I’m intrigued when I see two people engaged in similar tasks but provide different responses to helping others.
One bank teller smiles and says, “Hello, how can I help you?” Another says, “Next!”
One bank teller says, “I don’t have any two-dollar bills.” (I use two-dollar bills for tipping skycaps and bellmen.) Another says, “Although I don’t have any two-dollar bills, if you can wait a moment I’ll see if I can obtain some for you.”
One teller, working in a bank adjacent to a senior retirement community, sees an older person approaching and says to the visiting supervisor, “See how grumpy these old people are?” An adjacent teller waits patiently for the elderly senior citizen to approach her window and comments, “So nice to see you today.”
So why does one person attempt to bring sunshine and another find a way to bring darkness? I think it has less to do with the boss, the family, the environment, the situation, the job, hormones, television, or ornery people than we think. I suspect it’s actually about one’s mindset.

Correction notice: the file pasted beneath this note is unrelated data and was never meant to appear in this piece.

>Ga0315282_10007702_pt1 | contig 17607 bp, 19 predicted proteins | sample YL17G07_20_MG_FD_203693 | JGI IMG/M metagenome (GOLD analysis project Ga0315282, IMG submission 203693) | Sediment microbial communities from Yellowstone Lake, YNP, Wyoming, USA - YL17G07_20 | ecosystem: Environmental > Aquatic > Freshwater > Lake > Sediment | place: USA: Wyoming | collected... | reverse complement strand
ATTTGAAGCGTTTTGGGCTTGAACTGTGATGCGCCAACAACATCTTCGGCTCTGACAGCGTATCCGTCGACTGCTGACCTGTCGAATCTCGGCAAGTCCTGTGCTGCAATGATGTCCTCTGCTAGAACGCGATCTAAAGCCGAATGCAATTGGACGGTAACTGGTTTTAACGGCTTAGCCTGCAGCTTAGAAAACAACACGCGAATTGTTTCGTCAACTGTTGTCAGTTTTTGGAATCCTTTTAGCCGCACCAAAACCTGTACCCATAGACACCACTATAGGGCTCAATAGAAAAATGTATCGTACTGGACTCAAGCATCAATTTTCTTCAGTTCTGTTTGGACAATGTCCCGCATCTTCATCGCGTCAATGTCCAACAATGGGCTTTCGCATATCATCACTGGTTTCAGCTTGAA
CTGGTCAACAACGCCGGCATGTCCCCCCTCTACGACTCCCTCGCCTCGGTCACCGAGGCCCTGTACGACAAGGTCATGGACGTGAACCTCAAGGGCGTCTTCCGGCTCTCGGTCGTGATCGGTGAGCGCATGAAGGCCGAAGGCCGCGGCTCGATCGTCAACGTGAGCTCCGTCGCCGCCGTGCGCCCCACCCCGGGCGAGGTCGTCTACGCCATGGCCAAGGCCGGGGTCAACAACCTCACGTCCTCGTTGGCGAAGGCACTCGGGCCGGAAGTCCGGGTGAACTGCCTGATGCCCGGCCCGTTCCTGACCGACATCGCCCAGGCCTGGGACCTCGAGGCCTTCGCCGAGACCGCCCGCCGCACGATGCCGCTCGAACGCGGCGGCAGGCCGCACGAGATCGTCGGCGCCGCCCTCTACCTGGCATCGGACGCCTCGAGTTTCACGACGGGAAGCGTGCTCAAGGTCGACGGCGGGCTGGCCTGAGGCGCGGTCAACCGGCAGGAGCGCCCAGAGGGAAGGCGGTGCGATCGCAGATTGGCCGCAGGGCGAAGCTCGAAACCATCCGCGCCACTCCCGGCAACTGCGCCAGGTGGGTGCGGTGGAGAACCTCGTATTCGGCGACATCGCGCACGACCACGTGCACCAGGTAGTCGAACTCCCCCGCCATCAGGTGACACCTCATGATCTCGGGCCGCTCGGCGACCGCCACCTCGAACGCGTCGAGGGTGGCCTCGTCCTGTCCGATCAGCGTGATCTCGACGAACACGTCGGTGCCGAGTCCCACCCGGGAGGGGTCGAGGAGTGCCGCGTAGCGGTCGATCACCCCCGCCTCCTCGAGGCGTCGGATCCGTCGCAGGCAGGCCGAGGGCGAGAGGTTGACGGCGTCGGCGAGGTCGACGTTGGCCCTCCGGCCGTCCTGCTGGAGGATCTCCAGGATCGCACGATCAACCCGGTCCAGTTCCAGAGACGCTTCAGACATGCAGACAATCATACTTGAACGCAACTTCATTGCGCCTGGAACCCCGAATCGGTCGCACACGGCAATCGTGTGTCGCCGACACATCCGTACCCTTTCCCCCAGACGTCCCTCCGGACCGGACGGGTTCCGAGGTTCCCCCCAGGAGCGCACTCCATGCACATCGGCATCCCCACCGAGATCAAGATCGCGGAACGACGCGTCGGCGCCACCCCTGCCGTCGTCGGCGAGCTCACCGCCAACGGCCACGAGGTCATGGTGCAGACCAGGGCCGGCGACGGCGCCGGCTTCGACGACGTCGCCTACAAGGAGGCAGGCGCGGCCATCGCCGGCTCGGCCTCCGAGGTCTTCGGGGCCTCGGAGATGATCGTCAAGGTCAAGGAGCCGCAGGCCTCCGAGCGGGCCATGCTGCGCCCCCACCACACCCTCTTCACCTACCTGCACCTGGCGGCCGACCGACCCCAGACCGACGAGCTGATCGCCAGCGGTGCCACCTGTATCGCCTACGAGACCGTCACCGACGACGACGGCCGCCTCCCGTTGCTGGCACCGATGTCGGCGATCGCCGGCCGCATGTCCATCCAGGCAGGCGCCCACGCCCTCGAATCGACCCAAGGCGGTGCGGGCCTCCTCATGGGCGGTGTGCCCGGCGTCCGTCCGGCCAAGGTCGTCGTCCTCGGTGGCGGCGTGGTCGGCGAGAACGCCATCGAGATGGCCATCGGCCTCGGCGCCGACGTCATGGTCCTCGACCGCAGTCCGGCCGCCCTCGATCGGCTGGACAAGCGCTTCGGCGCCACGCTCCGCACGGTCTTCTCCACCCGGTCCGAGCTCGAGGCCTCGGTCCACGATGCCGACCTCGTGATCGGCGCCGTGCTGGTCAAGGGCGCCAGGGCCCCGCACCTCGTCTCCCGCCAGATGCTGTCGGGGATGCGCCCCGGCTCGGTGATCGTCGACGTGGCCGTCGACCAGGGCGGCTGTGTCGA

Some people see at their awakening each morning that existence demands mutual-supportiveness and civility. This has nothing to do with status, profession, or subculture. It has everything to do with outlook. I’ve seen nurses who were unsympathetic and needlessly cruel and police officers in riot gear who were polite and respectful.
If you FEEL the world is out to get you, you probably THINK it is. But if you believe your existence is largely what you make it and how you react to situations and stimuli, you’ll enjoy yourself more. And if you manage to help someone else make out well along the way, that’s money in the bank of life.